The Minister for Education has said he hopes to be able to bring a memo to Cabinet next week to outline the Government's response to a judge's findings that a scheme set up to compensate survivors of child sexual abuse was unfair and illogical.

Speaking in the Dáil, Joe McHugh acknowledged again that the State scheme "simply did not work".

Earlier this week a judge concluded that the State has misinterpreted a ruling by the European Court of Human Rights (ECHR) and in doing so has denied victims of child sexual abuse access to a redress scheme to which they are entitled.

Figures revealed by RTÉ News earlier this year showed that out of 50 applicants to the scheme no applicant has been successful, and that all of the cases refused have been declined on the grounds of a failure to show evidence of a prior complaint.

Mr McHugh was speaking after Taoiseach Leo Varadkar apologised yesterday on behalf of the State to victims of historic child sexual abuse in schools.

Mr McHugh confirmed that a condition requiring a prior complaint of abuse against an applicant's abuser would now be dispensed with, and that the redress scheme would be reopened.

He said his department and the Attorney General are examining the scheme in light of this.

The minister said he was "determined to get it right".

He acknowledged, however, that "words are probably useless today to the survivors".

Survivors who were hoping the minister might outline more concrete actions to follow the apology will have been disappointed.

Read more:
Judge rules State misinterpreted ECHR abuse ruling
School abuse victims' long fight for compensation
Govt compensation scheme has paid nothing to abuse survivors

Mr McHugh said he would meet a group of Limerick men who suffered abuse as small boys at their Christian Brothers school in Creagh Lane.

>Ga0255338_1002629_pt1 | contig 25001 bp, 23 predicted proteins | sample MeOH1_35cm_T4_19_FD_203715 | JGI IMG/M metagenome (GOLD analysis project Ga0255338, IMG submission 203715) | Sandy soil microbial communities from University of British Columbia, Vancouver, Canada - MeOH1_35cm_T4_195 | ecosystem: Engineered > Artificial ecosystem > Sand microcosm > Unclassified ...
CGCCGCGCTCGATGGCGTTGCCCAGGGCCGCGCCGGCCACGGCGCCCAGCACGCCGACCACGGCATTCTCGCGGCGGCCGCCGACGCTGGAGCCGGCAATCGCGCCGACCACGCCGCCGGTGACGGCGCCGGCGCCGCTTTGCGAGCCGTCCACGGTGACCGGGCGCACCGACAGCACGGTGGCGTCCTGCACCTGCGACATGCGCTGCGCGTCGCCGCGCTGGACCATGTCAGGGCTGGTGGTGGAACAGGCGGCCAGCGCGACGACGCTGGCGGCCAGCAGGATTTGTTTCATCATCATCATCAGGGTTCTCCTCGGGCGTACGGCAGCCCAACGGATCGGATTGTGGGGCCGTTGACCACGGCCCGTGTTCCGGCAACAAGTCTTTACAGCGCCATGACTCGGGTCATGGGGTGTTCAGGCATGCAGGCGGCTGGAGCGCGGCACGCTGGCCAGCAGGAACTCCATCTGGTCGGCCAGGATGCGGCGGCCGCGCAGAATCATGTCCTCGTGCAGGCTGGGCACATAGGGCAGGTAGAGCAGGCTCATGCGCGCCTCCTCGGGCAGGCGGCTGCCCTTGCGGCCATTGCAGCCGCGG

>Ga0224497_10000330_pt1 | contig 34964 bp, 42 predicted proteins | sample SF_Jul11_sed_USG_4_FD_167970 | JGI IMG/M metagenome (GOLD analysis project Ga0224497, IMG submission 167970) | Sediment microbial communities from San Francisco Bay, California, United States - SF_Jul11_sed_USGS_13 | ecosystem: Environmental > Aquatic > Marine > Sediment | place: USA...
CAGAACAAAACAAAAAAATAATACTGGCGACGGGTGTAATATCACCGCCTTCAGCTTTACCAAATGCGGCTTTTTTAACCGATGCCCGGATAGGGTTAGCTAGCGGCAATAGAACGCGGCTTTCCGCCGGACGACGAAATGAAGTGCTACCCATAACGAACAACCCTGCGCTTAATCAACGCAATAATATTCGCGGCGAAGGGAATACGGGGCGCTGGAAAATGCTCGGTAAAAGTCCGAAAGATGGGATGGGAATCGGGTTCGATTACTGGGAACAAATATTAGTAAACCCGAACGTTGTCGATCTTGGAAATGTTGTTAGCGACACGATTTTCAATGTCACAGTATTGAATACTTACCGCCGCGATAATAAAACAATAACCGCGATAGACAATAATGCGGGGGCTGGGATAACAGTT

The men are hoping that the State will now compensate them.

Fianna Fáil's Willie O'Dea asked would other barriers facing many survivors now also be removed.

He referred to another condition, which requires that proceedings had to be initiated and discontinued within a specific timeframe - known as the statute of limitations.

Mr O'Dea said that many survivors had not taken cases within the given time limit for financial or psychological reasons, or because the prevailing view at the time, based on court rulings later upended by the European court of Human Rights, was that they would have no case.

Sinn Féin's Maurice Quinlivan called for the publication of the advice the Department of Education had received which led to the introduction of the prior complaint condition in 2014.

He queried whether this was a political or a legal decision.

Labour's Willie Penrose criticised the introduction of the prior complaint criteria as "an impossible condition set that no one could meet".

He called for an end to what he called "the legal gymnastics".

However, the prior complaint condition was introduced when Labour's Jan O'Sullivan was mnister for education during the last Government, a coalition between Labour and Fine Gael.

Additional reporting: Edel McAllister